Sunday, September 03, 2000

Be suspicious of work-at-home offers

There are potential pitfalls everywhere, and the only people making money are the ones offering the work

By Linda Lipp
Knight Ridder News Service

        FORT WAYNE, Ind. — We've all seen and heard the ads for work-at-home businesses that promise people they can earn thousands of dollars, in little time, with no previous training or experience, by simply:

        a) Investing in real estate.

        b) Placing inexpensive classified ads that will sell tons of merchandise.

        c) Stuffing envelopes.

        d) Doing easy handcrafts the company will sell for you.

  Beware of work-at-home plans that require you to pay to participate, or to purchase inventory or supplies upfront.
  Avoid plans that promise to pay you a commission for recruiting other people, or a commission on sales made by the people you recruit.
  Don't believe plans that promise big financial returns with no investment and little or no work.
  Check out work-at-home programs and/or report suspected fraud by contacting the Federal Trade Commission's National Fraud Information Center at (800) 876-7060.
        e) Selling merchandise on the Internet and recruiting others to sell for you.

        The answer, sadly, is almost always none of the above. Easy-money, get-rich-quick schemes generally make no one rich but the person selling them.

        “All of the Better Business Bureaus worked with the postal inspectors for six months looking at these,” said Tom Bartholomy, president of the northeast Indiana BBB.

        “They found one that was legitimate. That's one out of thousands,” he said.

        Year after year, work-at-home schemes generate more inquiries to the BBB than anything else, Mr. Bartholomy said. Their advertising makes them sound so easy, so reasonable and so do-able that many people are taken in.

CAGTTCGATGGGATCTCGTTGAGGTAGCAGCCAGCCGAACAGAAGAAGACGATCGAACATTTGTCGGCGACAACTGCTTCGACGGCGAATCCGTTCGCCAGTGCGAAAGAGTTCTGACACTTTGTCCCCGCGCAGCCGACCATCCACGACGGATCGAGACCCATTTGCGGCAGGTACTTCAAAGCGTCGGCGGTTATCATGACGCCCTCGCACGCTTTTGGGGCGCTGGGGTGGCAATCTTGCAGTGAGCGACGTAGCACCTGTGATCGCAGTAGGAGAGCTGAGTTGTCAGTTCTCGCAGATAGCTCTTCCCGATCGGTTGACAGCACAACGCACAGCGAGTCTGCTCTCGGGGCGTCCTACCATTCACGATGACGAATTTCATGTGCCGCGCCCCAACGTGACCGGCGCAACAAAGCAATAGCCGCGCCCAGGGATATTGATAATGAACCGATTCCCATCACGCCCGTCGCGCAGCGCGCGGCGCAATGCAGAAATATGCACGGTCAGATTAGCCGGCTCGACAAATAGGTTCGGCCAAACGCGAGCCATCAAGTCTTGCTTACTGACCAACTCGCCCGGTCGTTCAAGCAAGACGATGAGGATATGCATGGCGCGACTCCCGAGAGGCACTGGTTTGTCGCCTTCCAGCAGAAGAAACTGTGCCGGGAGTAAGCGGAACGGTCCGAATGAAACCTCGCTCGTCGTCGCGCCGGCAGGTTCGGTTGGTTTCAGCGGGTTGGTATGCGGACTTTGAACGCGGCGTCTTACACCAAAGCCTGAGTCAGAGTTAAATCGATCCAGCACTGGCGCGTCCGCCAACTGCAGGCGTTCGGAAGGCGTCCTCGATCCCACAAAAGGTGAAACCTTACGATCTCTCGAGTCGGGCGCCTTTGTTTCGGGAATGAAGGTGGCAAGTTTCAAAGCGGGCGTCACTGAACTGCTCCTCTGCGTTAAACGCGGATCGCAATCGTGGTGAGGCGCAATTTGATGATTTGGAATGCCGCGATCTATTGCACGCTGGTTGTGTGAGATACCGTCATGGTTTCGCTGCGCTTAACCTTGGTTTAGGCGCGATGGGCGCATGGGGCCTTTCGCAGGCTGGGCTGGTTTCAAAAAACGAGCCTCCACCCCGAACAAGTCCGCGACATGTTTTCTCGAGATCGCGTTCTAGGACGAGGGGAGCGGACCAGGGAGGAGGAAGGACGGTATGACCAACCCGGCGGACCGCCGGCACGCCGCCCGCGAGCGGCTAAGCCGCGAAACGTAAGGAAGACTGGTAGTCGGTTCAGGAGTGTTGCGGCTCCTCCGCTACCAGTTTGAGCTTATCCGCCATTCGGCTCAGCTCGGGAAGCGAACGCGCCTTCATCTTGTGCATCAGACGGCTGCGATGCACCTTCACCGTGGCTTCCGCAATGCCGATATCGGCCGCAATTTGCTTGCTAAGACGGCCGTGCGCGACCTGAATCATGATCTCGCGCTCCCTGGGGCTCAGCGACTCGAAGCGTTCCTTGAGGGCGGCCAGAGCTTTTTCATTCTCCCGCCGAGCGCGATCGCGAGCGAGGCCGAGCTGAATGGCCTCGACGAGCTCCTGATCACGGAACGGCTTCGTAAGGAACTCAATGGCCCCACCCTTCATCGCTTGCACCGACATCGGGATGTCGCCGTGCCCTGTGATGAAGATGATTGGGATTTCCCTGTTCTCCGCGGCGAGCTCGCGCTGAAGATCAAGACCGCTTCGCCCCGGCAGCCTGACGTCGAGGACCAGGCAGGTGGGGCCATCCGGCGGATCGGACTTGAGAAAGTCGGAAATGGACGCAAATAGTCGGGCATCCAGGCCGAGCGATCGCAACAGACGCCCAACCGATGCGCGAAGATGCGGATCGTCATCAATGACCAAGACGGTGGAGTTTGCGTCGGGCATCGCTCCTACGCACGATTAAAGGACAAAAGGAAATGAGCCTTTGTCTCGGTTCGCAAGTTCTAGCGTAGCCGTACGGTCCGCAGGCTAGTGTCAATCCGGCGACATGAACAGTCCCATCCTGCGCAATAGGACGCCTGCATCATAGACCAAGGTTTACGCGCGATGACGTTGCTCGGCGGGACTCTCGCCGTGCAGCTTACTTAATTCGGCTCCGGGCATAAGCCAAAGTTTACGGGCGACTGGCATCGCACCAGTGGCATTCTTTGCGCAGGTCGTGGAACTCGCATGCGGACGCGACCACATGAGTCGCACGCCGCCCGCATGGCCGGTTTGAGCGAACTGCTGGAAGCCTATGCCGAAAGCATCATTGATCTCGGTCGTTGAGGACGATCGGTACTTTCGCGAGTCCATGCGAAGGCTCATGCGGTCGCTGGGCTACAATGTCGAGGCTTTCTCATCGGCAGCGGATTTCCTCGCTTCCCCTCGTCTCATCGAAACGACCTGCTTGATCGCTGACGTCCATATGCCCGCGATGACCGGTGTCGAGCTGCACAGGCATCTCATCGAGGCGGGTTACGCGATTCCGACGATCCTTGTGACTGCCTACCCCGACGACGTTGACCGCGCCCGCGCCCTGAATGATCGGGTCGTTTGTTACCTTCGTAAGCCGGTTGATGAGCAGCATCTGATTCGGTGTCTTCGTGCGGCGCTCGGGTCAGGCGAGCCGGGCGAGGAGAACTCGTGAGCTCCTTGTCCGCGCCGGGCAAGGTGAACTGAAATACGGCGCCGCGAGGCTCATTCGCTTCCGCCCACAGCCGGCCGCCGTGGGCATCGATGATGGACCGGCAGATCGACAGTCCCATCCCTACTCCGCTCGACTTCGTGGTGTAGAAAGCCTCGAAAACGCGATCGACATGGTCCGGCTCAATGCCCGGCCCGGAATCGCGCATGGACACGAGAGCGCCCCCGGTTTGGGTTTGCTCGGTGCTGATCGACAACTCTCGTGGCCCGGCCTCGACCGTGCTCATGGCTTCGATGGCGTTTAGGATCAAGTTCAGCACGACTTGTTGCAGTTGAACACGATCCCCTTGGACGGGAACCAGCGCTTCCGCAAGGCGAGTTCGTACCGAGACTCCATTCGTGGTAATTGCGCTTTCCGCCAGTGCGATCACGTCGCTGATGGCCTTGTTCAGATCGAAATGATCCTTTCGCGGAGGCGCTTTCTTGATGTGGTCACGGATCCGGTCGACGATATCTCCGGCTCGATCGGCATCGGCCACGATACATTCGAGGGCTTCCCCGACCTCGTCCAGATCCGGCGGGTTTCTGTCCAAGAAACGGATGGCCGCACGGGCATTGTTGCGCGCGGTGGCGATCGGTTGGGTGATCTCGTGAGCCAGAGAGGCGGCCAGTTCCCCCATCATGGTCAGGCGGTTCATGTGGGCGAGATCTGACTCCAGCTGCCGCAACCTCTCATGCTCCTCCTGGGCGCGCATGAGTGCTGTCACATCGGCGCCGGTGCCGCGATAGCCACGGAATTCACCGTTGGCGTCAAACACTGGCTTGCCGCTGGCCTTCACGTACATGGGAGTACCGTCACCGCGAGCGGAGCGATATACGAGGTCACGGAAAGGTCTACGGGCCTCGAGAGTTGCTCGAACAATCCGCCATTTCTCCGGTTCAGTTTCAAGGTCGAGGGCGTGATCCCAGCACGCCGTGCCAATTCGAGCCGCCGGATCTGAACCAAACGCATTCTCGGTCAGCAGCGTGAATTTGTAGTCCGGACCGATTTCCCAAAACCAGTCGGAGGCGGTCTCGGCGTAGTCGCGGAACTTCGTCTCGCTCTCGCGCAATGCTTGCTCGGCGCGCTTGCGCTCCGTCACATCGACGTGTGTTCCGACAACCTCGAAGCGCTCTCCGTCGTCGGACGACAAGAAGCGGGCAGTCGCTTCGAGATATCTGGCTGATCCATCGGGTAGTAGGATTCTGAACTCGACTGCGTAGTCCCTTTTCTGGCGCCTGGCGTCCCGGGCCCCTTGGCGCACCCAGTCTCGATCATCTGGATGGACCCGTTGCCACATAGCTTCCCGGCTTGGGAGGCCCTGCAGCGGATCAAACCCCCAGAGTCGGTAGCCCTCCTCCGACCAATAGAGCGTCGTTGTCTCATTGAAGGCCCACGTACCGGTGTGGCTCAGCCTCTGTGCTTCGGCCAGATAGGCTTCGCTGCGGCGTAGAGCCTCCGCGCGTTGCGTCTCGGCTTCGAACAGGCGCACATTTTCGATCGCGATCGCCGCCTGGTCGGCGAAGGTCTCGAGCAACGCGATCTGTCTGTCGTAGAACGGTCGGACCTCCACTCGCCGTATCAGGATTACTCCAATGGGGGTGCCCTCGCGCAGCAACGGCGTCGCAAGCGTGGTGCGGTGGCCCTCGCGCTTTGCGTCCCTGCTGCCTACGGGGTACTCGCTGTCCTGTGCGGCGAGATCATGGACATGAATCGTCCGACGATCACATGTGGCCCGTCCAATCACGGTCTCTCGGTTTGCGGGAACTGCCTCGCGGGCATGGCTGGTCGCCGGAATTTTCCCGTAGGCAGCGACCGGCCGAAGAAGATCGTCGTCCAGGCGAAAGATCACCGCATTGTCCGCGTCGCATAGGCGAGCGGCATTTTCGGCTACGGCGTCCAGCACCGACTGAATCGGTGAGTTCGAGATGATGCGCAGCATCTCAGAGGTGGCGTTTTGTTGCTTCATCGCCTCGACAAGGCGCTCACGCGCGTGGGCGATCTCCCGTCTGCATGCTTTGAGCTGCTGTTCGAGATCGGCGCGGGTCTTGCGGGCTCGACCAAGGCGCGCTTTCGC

Typically, they also target those who desperately want or need to work at home — people who are elderly and on fixed incomes, the disabled, stay-at-home parents or individuals in a lower-income bracket who could use a second source of income.

        Infomercials are a popular advertising vehicle for work-at-home packages, but others are sold through ads in publications, by mass mailings or faxes, over the Internet or on signs posted on utility poles and community bulletin boards.

        The infomercials typically sell with first-person testimonials — usually offered by a sincere, casually dressed couple lounging beside a pool or at the beach, apparently because they've become so wealthy they no longer have to work for a living. The images make such a strong impression that the tiny “results not typical” disclaimer that speeds across the TV screen once or twice during the long ad goes almost unnoticed.

        “Some of them are extremely effective. One of them had me convinced I was going to make money, and I'm as cynical as they get,” Mr. Bartholomy said.

        That little disclaimer or the tiny kernels of truth contained in the offer may be just enough to keep the company out of hot water with government authorities overwhelmed by other regulatory obligations.

        “It just hasn't been a priority for the FTC (Federal Trade Commission),” Mr. Bartholomy said. “They don't pursue them very aggressively on a national basis.”

        The most common schemes make money for their promoters by requiring individuals to make an initial purchase of materials, a mailing list or other information. The price may be as low as $30.

        “You have to keep it low enough to get a lot of people to buy it,” said Terri Worman, Midwest region community representative for the American Association of Retired Persons.